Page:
According to Dōgen, enlightenment is possible only through rigorous sitting in meditation (kufū zazen) and through the study of Dharma under a master (sanshi monpō). One can encounter Dōgen as a master through his writings, for he answers one’s questions in his works. But one still must practice sitting in meditation. Watsuji insists that meditation can be done in an office or a study as well as in a meditation hall; he even goes so far as to say that perhaps a study may be a more congenial place for this purpose than a meditation hall when many monasteries are no longer concerned with the transmission of the truth but are immersed in secular concerns (1925，p. 158). Therefore, for Watsuji, meditation does not necessarily require the act of entering a monastery.
Of the two prerequisites for the realization of the truth, sitting in meditation is left to the individual. But the other, the pursuit of Dharma under a master, is Watsuji's principle concern. Shamon Dogen is an account of Watsuji's personal encounter with the person of Dōgen as he speaks in his writings, primarily Shōbōgenzō and Shōbōgenzō zuimonki, the latter of which was compiled by Ejō, Dōgen's closest disciple. In Watsuji's treatise, we encounter not only Watsuji as he faced Dōgen but Dōgen himself.
Watsuji’s new methodology considers it central to discover and encounter the person (hito) of Dōgen in his works. Many people have followed Watsuji’s methodology. Professor Tamaki Kōshirō of the University of Tokyo, for instance, remarks that not only was he first exposed to Dōgen through Watsuji, but also that he encountered the living Dōgen in Watsuji’s treatise.
This writer finds Watsuji's methodology to be particularly applicable to the study of Dōgen. Dōgen himself saw the truth fully embodied in the personhood of his Chinese master, Juching. Dōgen's encounter with this individual was the single most decisive experience in his life, as is abundantly attested in his writings. Furthermore, Dōgen repeatedly discouraged his disciples from associating with institutionalized Zen. This paper, therefore, is the result of the writer’s attempt to encounter the personhood of Dōgen.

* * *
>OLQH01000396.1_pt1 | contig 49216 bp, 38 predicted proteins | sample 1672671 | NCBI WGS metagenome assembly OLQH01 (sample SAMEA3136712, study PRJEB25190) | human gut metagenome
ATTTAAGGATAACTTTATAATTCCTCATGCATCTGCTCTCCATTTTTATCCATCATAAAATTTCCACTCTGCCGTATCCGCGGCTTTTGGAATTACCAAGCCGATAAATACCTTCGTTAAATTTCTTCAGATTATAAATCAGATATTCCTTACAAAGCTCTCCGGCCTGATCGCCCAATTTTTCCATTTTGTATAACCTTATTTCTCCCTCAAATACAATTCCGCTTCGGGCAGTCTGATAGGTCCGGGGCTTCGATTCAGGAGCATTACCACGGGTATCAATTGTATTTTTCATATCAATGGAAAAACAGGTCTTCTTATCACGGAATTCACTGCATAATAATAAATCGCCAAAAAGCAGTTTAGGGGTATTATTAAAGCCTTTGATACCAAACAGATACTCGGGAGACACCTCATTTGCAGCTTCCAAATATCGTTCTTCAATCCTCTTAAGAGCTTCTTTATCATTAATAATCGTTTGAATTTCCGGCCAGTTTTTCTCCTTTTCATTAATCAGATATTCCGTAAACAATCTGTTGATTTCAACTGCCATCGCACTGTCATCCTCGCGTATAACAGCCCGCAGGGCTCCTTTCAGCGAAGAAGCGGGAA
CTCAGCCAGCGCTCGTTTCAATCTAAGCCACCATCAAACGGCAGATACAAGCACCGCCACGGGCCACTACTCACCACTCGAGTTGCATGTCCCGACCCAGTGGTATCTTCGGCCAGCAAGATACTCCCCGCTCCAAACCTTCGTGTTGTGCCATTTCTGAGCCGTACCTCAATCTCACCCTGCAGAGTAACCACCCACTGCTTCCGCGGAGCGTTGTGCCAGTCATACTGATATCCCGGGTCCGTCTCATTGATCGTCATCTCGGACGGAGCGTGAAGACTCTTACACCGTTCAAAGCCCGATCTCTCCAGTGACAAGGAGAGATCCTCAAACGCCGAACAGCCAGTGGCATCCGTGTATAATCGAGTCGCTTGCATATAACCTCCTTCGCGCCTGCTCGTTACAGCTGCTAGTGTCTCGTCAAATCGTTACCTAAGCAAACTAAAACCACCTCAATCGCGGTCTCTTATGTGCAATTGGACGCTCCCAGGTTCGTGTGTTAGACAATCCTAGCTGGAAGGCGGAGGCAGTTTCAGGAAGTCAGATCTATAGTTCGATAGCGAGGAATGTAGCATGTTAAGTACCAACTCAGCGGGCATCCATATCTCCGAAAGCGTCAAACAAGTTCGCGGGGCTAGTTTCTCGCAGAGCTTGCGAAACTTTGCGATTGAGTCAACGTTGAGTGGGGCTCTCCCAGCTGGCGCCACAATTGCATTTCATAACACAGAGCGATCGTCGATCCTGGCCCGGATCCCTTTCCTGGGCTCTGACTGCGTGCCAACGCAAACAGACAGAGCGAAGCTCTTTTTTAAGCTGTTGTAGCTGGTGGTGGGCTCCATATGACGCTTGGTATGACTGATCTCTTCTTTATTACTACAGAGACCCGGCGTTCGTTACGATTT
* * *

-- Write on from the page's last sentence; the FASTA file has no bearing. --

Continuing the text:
While this writer uses Watsuji’s methodology, the main body of literature that is examined in this paper is the chapter of Dōgen’s Shōbōgenzō devoted to the busshō or Buddha-nature. The reasons for this choice are three. The question that tormented the young monk Dōgen concerned the Buddha-nature. Dōgen's search for the answer to this question took him to the eminent monks of his time: Kōen of Mt. Hiei; Kōin of Miidera temple; Yōsai of Kenninji temple; Myōzen, who succeeded Yōsai at this first Rinzai Zen monastery in Japan; Wu-chi Liao-pai and finally T'ien-t'ung Ju-ching in Southern Sung China. This pilgrimage spanned a period of over ten years ending in 1225 when he attained enlightenment under Ju-ching’s instruction and solved his question. Thus it is possible to look at Dōgen's formative years as a continuing struggle with the fundamental question he first raised on Mt. Hiei. Secondly, the Buddha-nature chapter is one of the longest of the ninety-two chapters, in the Shōbōgenzō which may suggest Dōgen's particular concern for the subject matter. Lastly, the original manuscript of this chapter, now preserved in Eiheiji temple, bears witness to the fact that Dōgen laboriously revised the chapter a number of times. Study of the Buddha-nature chapter, therefore, can reasonably be taken as central to understanding Dōgen's life and thought. (Kodera, "The Buddha-nature in Dogen's Shōbōgenzō," 267–70)